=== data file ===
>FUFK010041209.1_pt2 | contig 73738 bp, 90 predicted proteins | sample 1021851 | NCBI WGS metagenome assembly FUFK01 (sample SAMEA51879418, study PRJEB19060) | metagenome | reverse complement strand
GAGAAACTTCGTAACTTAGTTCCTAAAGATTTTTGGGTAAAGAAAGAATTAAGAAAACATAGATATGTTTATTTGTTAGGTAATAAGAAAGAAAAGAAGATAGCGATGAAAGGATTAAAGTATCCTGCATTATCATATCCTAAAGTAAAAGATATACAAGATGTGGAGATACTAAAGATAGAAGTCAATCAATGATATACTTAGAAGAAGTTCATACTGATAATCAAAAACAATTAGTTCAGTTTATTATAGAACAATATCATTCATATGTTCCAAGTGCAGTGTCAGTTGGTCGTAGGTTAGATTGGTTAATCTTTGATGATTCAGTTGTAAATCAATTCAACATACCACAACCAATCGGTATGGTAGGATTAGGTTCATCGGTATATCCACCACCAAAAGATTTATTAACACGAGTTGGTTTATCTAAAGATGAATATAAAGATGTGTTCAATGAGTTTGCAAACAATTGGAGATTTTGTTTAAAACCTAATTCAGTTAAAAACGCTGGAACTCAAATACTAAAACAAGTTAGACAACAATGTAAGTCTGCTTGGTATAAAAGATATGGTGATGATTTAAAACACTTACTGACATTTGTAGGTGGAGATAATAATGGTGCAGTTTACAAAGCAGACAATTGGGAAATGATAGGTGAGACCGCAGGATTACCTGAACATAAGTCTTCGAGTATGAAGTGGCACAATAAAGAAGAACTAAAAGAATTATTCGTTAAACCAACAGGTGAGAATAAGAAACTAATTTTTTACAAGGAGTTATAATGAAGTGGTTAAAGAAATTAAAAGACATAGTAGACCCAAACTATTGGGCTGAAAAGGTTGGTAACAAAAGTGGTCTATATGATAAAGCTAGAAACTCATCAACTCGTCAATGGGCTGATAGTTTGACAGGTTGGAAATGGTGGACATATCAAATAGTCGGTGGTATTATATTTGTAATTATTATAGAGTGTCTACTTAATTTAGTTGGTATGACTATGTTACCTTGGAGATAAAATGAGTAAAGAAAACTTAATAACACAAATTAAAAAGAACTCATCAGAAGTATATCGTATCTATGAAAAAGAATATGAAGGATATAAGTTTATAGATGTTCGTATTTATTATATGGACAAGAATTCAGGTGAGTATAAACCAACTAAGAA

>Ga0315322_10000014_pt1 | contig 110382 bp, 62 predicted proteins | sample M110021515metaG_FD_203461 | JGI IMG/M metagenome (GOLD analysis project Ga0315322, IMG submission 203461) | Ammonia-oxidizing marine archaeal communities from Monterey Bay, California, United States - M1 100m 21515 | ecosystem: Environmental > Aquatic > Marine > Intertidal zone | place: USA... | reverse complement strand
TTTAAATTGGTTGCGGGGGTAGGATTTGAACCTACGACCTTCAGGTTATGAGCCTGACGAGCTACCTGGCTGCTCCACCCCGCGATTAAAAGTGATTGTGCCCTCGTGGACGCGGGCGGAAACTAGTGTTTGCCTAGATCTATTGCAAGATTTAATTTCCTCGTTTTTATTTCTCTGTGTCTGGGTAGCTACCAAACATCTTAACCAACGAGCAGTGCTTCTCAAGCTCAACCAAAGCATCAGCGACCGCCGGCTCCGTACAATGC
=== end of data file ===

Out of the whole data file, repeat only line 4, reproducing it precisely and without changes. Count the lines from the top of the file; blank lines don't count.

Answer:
TTTAAATTGGTTGCGGGGGTAGGATTTGAACCTACGACCTTCAGGTTATGAGCCTGACGAGCTACCTGGCTGCTCCACCCCGCGATTAAAAGTGATTGTGCCCTCGTGGACGCGGGCGGAAACTAGTGTTTGCCTAGATCTATTGCAAGATTTAATTTCCTCGTTTTTATTTCTCTGTGTCTGGGTAGCTACCAAACATCTTAACCAACGAGCAGTGCTTCTCAAGCTCAACCAAAGCATCAGCGACCGCCGGCTCCGTACAATGC